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Portrait of Ilana, paintet by a volunteer

Ilana Hirchenson

1930 - 2020

Born in a Small Village in Transylvania

Ilana was born in 1930 in a small village near Sibiu in Transylvania at the foot of the beautiful Carpathian Mountains in Romania. She was the youngest of seven children, two girls, and five boys. Her family belonged to the Romanian Orthodox Church and attended services regularly. In spite of this, Ilana felt that she did not have a personal relationship with God.

After finishing high school in her village, Ilana studied and graduated from a horticultural college. When she was in her late twenties, she met Sammy at a common friend's party. He was Jewish and some business matters had brought him to Sibiu from Bucharest. They dated at a distance for a while and then Sammy moved to Sibiu, where they were married.

Although both were Romanian and shared a similar culture, their life together was not easy. Their backgrounds were different; she was a Christian ad he was Jewish. Ilana's family thought that Jewish people were strange. Despite this, they were charmed by Sammy's friendliness, welcomed him, and enjoyed having him at family gatherings. Sammy's family was not so kind to Ilana. His sisters married Jewish men and frowned at a Gentile woman. No matter how pleasant she was, Ilana received a cold reception in Sammy's family. Family gatherings with his family occurred very rarely due to the fact that they lived in Bucharest. Later, after their mother passed away, Sammy's father and two sisters with their families immigrated to Israel.

Hoping for a Better Life in Israel

Ten years later, in 1972, when their only daughter, Rachel, was twelve, Sammy and Ilana also sought to immigrate to Israel, where they were hoping for a better life. The Communist Party made life difficult in Romania. But now, in retrospect, the real reason for moving to Israel was not only the desire to find a better life, but also to find a real life. In Israel, in the land where Jesus was born, the whole family met Him.

After studying Hebrew in ulpan, Rachel started attending regular school. She needed a Bible in Romanian to keep up with the Bible classes in Hebrew, which were difficult for her. A friend at school told her of a bookstore in Haifa where she could find one. Ilana went with Rachel to the shop where they found Bibles in different languages, including Romanian.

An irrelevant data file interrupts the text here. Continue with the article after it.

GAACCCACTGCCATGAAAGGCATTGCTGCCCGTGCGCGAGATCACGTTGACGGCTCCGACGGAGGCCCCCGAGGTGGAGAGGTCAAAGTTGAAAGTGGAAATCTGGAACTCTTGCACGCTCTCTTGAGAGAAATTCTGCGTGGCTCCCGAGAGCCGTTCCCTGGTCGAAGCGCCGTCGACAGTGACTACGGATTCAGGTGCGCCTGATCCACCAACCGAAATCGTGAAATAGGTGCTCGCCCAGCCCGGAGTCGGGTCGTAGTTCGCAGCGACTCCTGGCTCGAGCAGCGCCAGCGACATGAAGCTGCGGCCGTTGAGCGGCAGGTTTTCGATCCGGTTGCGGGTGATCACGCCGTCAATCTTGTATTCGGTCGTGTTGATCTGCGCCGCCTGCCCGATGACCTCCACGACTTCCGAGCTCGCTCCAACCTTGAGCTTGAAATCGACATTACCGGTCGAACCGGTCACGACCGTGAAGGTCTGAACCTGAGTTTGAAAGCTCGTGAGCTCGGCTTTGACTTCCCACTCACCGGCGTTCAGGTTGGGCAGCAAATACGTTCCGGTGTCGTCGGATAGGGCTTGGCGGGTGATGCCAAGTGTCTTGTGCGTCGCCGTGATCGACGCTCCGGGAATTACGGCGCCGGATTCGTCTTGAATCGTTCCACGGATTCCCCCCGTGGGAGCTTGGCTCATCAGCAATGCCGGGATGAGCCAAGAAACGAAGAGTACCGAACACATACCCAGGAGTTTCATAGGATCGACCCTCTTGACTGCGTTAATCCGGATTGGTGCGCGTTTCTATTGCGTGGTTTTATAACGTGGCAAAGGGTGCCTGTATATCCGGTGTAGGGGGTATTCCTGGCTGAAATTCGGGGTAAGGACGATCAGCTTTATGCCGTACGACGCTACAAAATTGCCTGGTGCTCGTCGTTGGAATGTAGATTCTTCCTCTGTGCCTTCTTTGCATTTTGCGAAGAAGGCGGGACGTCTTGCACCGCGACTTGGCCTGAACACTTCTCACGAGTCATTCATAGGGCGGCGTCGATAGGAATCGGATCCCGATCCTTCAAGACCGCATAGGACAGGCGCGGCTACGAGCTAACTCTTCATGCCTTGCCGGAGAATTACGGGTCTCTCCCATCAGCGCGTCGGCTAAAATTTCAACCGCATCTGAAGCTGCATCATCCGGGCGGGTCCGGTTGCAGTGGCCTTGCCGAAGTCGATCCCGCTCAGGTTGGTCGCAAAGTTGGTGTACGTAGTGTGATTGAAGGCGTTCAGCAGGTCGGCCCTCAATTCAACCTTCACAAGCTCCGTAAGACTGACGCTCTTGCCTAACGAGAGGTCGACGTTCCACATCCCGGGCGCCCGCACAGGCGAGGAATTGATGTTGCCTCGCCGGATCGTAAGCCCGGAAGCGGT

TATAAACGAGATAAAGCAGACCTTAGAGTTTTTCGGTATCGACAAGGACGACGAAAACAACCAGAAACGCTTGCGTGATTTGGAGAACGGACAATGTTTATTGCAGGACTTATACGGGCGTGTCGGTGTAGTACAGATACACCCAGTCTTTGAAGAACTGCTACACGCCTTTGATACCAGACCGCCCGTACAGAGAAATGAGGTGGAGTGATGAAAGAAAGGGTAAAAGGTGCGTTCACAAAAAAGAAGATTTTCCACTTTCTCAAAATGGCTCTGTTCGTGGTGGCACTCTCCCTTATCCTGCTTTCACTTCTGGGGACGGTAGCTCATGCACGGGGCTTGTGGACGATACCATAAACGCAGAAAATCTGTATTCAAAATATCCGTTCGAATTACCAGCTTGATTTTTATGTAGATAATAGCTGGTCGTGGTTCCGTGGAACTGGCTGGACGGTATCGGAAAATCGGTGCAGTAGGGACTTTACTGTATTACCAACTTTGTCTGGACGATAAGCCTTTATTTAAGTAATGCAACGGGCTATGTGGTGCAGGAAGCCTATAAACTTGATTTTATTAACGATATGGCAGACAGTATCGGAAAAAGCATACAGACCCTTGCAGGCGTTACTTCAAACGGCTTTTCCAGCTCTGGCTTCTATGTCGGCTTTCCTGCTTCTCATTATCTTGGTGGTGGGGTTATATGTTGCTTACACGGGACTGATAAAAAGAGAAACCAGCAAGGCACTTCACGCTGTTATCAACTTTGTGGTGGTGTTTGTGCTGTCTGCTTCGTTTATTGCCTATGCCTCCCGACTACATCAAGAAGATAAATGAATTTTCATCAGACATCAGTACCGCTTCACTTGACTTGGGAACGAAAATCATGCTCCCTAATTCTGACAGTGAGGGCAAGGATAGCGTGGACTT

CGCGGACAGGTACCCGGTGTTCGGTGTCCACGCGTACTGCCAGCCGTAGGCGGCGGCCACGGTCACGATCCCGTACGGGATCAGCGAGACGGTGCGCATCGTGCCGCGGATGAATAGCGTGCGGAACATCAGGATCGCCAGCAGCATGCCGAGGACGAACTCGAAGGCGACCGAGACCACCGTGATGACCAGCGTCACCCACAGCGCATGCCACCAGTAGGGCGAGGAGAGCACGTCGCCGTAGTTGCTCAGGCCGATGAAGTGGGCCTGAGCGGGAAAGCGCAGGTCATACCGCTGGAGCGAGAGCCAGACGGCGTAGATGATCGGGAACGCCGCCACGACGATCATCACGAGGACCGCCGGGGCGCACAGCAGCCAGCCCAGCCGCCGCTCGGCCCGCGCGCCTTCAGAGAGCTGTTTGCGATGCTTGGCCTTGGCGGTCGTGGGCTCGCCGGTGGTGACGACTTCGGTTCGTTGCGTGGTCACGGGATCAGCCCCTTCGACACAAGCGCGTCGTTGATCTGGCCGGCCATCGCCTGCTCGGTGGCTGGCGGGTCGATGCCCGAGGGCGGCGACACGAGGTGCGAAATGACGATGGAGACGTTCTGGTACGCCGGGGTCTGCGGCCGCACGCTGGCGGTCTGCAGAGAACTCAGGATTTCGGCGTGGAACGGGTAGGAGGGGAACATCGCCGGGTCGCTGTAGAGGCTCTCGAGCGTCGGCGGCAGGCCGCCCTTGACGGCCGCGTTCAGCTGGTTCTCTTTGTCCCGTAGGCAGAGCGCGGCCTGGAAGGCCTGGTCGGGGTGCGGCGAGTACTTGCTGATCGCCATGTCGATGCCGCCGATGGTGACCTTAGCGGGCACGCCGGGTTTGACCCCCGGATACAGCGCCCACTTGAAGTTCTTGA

Beit Eliahu Congregation

However, the Bible was not the only thing they found they also met Frida Varon, who worked in the store and was known to many as an evangelist. She was from Romania. She shared the gospel with Ilana and invited her to her congregation, which was attended by many Romanian Jewish believers. Craving some Romanian culture, Ilana was happy to attend Beit Eliahu. That is when she really started reading the Bible and putting her personal trust in Jesus. She told Sammy about her newfound faith. He did not object to it, reasoning that since she was born in a Christian family, it made sense for her to follow Jesus and to attend congregational meetings.

Sammy and Rachel started coming to the congregation as well, but for a long time felt that Jesus was not for them as Jewish people, although they met other Jewish believers.

Ilana continued to pray for them. Through her gentle witness and the grace of the Lord, her prayers were answered. Both Sammy and Rachel came to know the lord personally.

Working and living in the Ebenezer Home

Ilana worked in the Ebenezer Home for over twenty years as a nurse's aide, tending to and gently encouraging the residents. Her knowledge of the Romanian language was especially helpful with the Romanian-speaking residents. Even after retiring, she continued to visit them, hold their hand, encourage them with a word from the scriptures, and take them to hospital visits. Some of these residents wanted only Ilana to take them to their appointments.

In 2002, Ilana herself entered the Ebenezer Home as a resident. Now she receives the same loving care that she used to give to others.

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